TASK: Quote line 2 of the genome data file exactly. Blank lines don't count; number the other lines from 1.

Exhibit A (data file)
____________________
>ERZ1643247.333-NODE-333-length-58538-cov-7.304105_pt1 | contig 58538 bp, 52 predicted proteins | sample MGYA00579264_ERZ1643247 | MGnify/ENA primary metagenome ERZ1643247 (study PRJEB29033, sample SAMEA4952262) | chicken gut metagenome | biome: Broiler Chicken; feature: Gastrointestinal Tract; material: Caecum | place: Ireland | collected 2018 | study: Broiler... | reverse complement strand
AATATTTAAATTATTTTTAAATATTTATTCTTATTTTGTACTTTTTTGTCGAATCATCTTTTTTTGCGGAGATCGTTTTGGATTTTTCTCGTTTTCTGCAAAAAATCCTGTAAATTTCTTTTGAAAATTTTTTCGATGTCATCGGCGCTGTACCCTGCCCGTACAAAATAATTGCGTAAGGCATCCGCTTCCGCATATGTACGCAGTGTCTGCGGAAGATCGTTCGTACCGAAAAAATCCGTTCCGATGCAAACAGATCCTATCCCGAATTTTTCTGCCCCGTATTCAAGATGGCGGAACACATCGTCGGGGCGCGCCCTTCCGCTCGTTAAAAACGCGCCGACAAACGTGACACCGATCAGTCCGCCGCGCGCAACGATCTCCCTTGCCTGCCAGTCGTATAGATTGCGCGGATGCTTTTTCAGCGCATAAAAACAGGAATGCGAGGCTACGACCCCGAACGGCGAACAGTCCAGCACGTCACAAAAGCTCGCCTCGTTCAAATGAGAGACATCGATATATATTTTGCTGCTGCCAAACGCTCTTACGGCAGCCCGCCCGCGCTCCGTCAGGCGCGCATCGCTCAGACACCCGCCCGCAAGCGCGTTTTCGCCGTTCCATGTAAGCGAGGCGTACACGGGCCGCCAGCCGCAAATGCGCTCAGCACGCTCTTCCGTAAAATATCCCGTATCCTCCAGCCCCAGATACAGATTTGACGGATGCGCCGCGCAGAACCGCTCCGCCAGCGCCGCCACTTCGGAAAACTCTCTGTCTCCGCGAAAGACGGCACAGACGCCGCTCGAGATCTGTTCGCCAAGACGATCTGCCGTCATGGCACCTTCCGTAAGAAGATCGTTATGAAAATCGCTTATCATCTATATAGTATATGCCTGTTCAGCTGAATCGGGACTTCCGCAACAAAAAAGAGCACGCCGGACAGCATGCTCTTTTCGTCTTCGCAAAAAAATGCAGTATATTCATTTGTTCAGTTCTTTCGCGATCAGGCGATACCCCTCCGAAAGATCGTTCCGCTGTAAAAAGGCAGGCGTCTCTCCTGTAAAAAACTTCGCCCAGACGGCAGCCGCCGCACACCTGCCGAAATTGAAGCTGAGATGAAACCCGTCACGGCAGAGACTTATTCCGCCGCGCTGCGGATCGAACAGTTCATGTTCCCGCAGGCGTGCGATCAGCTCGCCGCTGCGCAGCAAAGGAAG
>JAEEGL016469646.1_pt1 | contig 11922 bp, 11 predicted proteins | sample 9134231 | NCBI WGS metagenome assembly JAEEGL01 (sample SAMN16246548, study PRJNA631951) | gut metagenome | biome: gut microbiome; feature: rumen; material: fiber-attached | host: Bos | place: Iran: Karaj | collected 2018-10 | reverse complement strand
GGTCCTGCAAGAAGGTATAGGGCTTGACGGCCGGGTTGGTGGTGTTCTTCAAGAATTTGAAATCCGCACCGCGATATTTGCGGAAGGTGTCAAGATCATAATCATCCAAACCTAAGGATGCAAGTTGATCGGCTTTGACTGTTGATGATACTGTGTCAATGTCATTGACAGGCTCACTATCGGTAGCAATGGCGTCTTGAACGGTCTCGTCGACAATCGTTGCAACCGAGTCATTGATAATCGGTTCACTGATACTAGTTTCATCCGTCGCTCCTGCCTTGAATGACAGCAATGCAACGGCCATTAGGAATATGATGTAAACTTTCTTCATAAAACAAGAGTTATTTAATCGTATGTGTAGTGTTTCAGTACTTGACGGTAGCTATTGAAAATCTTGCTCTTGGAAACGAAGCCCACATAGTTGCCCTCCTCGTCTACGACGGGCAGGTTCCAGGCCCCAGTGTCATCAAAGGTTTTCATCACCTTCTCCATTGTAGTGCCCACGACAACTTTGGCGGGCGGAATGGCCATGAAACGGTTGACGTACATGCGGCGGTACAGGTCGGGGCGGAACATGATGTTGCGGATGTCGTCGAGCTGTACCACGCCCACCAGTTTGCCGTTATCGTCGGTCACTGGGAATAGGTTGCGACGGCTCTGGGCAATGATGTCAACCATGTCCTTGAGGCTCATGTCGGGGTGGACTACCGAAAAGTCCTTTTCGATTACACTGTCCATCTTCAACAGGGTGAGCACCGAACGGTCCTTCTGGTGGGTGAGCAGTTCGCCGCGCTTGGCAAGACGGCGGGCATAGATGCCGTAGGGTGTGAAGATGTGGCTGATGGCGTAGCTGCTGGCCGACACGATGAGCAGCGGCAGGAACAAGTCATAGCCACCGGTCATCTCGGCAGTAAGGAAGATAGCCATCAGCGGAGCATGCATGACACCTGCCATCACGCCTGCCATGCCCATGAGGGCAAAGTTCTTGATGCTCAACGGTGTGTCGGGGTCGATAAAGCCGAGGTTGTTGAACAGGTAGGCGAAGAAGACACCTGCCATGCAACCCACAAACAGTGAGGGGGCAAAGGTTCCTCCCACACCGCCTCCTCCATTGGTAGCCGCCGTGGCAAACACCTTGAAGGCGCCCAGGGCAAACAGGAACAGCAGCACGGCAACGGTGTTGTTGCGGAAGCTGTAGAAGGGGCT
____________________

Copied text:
AATATTTAAATTATTTTTAAATATTTATTCTTATTTTGTACTTTTTTGTCGAATCATCTTTTTTTGCGGAGATCGTTTTGGATTTTTCTCGTTTTCTGCAAAAAATCCTGTAAATTTCTTTTGAAAATTTTTTCGATGTCATCGGCGCTGTACCCTGCCCGTACAAAATAATTGCGTAAGGCATCCGCTTCCGCATATGTACGCAGTGTCTGCGGAAGATCGTTCGTACCGAAAAAATCCGTTCCGATGCAAACAGATCCTATCCCGAATTTTTCTGCCCCGTATTCAAGATGGCGGAACACATCGTCGGGGCGCGCCCTTCCGCTCGTTAAAAACGCGCCGACAAACGTGACACCGATCAGTCCGCCGCGCGCAACGATCTCCCTTGCCTGCCAGTCGTATAGATTGCGCGGATGCTTTTTCAGCGCATAAAAACAGGAATGCGAGGCTACGACCCCGAACGGCGAACAGTCCAGCACGTCACAAAAGCTCGCCTCGTTCAAATGAGAGACATCGATATATATTTTGCTGCTGCCAAACGCTCTTACGGCAGCCCGCCCGCGCTCCGTCAGGCGCGCATCGCTCAGACACCCGCCCGCAAGCGCGTTTTCGCCGTTCCATGTAAGCGAGGCGTACACGGGCCGCCAGCCGCAAATGCGCTCAGCACGCTCTTCCGTAAAATATCCCGTATCCTCCAGCCCCAGATACAGATTTGACGGATGCGCCGCGCAGAACCGCTCCGCCAGCGCCGCCACTTCGGAAAACTCTCTGTCTCCGCGAAAGACGGCACAGACGCCGCTCGAGATCTGTTCGCCAAGACGATCTGCCGTCATGGCACCTTCCGTAAGAAGATCGTTATGAAAATCGCTTATCATCTATATAGTATATGCCTGTTCAGCTGAATCGGGACTTCCGCAACAAAAAAGAGCACGCCGGACAGCATGCTCTTTTCGTCTTCGCAAAAAAATGCAGTATATTCATTTGTTCAGTTCTTTCGCGATCAGGCGATACCCCTCCGAAAGATCGTTCCGCTGTAAAAAGGCAGGCGTCTCTCCTGTAAAAAACTTCGCCCAGACGGCAGCCGCCGCACACCTGCCGAAATTGAAGCTGAGATGAAACCCGTCACGGCAGAGACTTATTCCGCCGCGCTGCGGATCGAACAGTTCATGTTCCCGCAGGCGTGCGATCAGCTCGCCGCTGCGCAGCAAAGGAAG